It’s nearly time to head out of Shanghai, and on to the next adventure.
Although in reality, Shanghai hasn’t felt much like adventure a lot of the time. It’s important to make money for reasons like student debt and computers that get sweated to death by the house itself in this city, but it sure has felt like I spent most of the last year working and very little of it travelling.
My husband is currently reading Vagabonding by Rolf Potts, which I believe I’d heard of a few times before but never read myself (yet). He talks about ‘anti-sabbaticals,’ where you work crappy shifts for long hours to save money for the next trip.
In many ways, that’s been Shanghai.
I’m sitting here in our now-too-sterile-feeling apartment, which seems a little like being in a hotel that also happened to be your home for a year (somehow not a contradiction in my mind at the moment). It’s now exactly one year since we woke up at 5AM in Colorado and began the journey to China.
A lot has changed in that time, and a lot hasn’t.
Things that haven’t changed
- My eyes are still blue, and still slightly scary to small children over in this hemisphere.
- My husband and I are still in love and even closer than before!
- My hair colour, despite really, really wanting to dye a blue streak into it to make up for my classroom-friendly filtering of my usual language.
- My school, which may seem like a contradiction given the high staff turnover since I arrived. I have a theory that secretly the school is conscious and runs itself. Similar problems as always, yet somehow it keeps going.
- Shanghai’s air quality, unfortunately.
- The stubborn scar left by shingles, which will never go away, over my left eye. Shanghai’s early mark, I suppose.
I’m not sure what words best qualify the year spent here. My own journals put forth a repetitive mantra, ‘So tired. So tired. So tired.’ And then this, from 1 December:
“Here’s hoping Shanghai gets better before we leave. There is a lot of good here, but so much annoyance. Not even badness, just annoyance. I actually think it has to do with Shanghai attracting migrants from all over China and all over the world. It’s as if it’s no one’s city.
The history paved over with concrete and LEDs, and desperately attempted to be forgotten except in hackneyed ‘mobster’ photo booths.
It felt very old Shanghai when I met some folks at Bistro Burger on Sunday. Fog. Quiet. Walking old lanes at night with colonial houses on them. A Xi Jinping poster at a dubious street sushi place, kittens clumsily playing below it.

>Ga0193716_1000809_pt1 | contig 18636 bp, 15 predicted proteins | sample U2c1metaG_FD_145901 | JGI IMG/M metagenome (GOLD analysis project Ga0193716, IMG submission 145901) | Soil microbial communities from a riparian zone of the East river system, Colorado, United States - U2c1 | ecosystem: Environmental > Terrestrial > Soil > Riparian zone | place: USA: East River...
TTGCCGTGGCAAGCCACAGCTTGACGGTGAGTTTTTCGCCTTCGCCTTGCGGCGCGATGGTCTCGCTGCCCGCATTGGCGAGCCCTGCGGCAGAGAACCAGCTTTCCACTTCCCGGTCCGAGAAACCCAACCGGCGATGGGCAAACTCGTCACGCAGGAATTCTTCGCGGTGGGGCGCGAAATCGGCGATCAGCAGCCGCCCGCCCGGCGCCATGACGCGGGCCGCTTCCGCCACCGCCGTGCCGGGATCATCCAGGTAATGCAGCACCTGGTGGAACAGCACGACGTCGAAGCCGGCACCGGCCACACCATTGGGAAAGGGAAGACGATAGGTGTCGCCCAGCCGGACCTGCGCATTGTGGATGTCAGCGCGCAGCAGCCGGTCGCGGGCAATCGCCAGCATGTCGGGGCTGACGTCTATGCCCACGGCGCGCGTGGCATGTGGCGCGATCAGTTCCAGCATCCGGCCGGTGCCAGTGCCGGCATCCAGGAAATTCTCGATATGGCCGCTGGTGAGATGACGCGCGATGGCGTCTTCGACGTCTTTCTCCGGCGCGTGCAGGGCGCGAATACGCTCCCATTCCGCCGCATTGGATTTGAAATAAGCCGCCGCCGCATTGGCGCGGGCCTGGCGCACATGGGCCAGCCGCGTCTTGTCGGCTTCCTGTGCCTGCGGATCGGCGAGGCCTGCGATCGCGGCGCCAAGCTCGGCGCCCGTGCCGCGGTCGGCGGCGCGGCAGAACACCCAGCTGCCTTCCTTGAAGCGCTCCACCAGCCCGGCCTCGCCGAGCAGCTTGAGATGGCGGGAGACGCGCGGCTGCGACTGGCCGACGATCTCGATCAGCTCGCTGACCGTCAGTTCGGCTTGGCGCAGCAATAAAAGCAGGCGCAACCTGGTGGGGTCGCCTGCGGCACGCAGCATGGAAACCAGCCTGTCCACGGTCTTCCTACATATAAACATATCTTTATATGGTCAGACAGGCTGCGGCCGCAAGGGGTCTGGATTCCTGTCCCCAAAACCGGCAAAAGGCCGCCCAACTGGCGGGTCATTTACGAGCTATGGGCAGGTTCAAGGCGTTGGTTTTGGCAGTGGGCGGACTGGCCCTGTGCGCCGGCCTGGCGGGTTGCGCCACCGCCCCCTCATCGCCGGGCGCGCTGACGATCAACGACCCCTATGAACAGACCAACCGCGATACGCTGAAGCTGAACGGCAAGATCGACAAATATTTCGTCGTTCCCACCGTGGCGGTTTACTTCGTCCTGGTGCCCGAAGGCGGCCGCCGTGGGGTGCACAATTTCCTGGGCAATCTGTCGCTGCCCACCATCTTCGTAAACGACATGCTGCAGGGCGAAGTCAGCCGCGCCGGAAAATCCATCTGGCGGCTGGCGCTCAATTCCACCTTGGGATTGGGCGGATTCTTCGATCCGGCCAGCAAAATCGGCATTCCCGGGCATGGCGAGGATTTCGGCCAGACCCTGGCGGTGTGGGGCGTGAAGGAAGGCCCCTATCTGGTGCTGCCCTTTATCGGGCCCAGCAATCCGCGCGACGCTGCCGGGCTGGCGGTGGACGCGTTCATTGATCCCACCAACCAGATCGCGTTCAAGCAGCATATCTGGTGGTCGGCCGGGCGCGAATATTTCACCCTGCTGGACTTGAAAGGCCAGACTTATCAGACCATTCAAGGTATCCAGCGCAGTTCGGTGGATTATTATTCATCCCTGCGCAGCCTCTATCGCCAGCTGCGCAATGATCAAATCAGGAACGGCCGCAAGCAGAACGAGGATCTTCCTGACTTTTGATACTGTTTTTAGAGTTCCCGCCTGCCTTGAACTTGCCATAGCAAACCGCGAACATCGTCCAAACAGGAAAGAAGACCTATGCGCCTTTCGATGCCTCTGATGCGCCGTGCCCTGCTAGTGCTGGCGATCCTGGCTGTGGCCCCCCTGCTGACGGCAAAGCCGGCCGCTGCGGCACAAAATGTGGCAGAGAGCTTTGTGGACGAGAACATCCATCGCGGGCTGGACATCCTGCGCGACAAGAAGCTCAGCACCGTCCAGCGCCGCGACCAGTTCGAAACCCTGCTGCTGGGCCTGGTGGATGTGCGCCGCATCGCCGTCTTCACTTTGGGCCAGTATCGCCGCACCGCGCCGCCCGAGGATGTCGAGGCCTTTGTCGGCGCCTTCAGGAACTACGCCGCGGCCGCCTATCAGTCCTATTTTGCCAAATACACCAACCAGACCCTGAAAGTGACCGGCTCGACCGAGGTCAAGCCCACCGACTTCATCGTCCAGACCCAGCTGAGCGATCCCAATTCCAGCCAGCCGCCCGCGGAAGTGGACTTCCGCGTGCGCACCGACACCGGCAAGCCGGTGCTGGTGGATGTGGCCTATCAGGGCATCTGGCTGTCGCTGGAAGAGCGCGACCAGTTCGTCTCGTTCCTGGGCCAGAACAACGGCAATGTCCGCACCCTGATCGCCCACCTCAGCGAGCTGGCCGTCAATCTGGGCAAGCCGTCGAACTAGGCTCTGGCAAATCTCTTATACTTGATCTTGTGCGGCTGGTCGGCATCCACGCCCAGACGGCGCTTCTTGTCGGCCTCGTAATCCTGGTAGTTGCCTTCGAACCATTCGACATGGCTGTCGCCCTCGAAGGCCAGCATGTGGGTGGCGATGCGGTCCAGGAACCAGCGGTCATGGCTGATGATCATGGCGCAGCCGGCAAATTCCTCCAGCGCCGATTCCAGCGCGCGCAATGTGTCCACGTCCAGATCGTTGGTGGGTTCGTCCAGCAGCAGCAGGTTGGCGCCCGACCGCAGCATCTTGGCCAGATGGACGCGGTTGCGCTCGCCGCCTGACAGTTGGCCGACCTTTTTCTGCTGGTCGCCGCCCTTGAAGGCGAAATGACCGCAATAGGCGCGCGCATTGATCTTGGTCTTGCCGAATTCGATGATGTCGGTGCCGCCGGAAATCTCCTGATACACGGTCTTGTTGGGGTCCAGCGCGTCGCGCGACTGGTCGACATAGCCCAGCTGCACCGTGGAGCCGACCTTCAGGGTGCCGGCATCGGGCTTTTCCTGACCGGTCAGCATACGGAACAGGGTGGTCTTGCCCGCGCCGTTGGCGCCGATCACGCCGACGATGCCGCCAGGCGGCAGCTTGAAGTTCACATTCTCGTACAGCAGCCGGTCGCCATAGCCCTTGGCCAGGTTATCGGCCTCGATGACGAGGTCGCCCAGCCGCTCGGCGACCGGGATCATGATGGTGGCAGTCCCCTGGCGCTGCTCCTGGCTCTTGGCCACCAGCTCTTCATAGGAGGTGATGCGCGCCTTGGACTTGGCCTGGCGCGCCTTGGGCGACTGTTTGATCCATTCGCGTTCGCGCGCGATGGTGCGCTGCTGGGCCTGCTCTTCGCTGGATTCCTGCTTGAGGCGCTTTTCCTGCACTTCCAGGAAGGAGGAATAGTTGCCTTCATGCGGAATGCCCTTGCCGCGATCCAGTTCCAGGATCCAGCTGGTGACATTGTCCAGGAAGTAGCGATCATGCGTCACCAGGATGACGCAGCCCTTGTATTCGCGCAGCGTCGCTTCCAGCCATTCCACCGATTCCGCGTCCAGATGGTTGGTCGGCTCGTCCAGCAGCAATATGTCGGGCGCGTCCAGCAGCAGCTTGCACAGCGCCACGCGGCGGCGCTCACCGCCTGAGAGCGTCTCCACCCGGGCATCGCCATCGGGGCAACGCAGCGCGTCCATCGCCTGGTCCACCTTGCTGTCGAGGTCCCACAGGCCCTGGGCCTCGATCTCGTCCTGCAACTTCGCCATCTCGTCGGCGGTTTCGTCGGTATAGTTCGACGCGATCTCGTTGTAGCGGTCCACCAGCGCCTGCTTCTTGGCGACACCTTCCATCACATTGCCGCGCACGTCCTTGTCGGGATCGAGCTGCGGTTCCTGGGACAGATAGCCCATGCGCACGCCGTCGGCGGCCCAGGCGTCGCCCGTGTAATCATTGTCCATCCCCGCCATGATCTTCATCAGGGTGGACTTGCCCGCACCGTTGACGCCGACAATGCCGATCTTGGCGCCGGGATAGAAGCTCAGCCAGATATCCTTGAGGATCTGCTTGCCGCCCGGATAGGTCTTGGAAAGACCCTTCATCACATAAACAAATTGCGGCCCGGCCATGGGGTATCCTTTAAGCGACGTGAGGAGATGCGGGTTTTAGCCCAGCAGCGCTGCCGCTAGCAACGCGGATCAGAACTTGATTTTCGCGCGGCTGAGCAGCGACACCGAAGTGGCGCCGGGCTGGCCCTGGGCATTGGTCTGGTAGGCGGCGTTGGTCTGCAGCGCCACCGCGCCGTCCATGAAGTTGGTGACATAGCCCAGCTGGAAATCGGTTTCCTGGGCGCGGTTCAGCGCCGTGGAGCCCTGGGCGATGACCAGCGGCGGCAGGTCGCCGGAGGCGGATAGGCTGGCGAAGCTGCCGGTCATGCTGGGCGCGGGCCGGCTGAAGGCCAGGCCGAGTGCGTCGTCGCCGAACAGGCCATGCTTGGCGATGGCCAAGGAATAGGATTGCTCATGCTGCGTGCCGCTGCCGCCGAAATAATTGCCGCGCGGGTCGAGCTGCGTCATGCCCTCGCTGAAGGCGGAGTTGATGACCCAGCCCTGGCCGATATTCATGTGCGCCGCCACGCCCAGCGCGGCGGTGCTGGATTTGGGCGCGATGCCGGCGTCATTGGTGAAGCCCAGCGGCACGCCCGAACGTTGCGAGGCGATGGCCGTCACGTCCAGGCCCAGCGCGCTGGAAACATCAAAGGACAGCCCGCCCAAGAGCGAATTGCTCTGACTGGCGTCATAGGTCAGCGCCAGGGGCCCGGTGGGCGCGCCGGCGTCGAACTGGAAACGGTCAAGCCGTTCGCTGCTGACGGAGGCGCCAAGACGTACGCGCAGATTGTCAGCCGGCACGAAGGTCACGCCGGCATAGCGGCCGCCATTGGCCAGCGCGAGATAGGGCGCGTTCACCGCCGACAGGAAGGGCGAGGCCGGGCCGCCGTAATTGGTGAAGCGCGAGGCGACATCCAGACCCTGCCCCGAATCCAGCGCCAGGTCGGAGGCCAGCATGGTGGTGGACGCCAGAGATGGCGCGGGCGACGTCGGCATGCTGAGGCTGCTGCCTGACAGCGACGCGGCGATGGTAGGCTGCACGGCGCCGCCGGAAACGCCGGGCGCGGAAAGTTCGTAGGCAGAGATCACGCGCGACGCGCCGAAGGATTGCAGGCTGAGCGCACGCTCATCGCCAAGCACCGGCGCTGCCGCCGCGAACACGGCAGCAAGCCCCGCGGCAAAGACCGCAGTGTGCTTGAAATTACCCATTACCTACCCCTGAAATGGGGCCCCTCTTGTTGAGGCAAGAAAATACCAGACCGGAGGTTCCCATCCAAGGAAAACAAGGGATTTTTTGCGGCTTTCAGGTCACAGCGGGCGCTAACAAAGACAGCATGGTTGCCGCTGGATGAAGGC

Despite that glimpse, it’s clear that Shanghai is long gone. And this Shanghai may be underwater by 2080. It’s not a home, but it will do for now.”
Unfortunately, that feeling did not change. In fact, it may have merely intensified.
Things that Have Changed
- My weight. I’ve lost about 35 pounds. Wheeeeeeeeeeee! (Don’t I look well in this picture?).
- I have ticked off or will tick off everything except yoga 4x per week on my list of things to do in China that I wrote over the Pacific on the plane over. Highlights include saving money, writing Beer in Situ in Shanghai, and learning 300 characters.
- My immune system. It’s utterly shot. I kid you not, I have been sick every single week since October 1st. My runny nose and cough have simply never cleared. I was fine during the summer, and as soon as it got cold and damp it was all over.
- I took the HSK 2 test last Saturday. If I pass, that means I now have certifiably less-than-completely-shitty Mandarin Chinese skills.
- I have more teaching experience now, and way more tricks up my sleeve for all levels and ages.
- I have had the pleasure of managing coworkers and a fair bit of on-the-job training for how to run an English School.
- Donald Trump is a serious candidate for the November Election. I ignored him all summer, but it is beyond ignoring now.
- My perception of China. In many ways it is portrayed negatively or highly positively in Western media, and I will need a lot more writing to parse out what exactly has changed about my idea of China. But I know it has changed.
- I am now a Brazilian Jiu-Jitsu white belt!
In many ways, I’m not too sure what I was hoping would come from Shanghai. I wanted a way to work and save money while living in the same country as my husband. It fulfilled all those requirements, but somehow is so much less than fulfilling in itself.
It’s not the intensity of China or of Shanghai that has gotten to me. In reality, there isn’t much intensity to speak of. It’s the lower, longer, grinding stuff that has made it difficult to live here and that makes me excited to leave.
We fly out on Sunday to see a few more bits of China, and then we fly from Shanghai on May 6th in opposite directions (London and Denver) to meet again on the other side of the world in Iceland for the summer.
Thanks for what you gave us, Shanghai. Still not a home like other places, but something less than a strange and foreign land, too.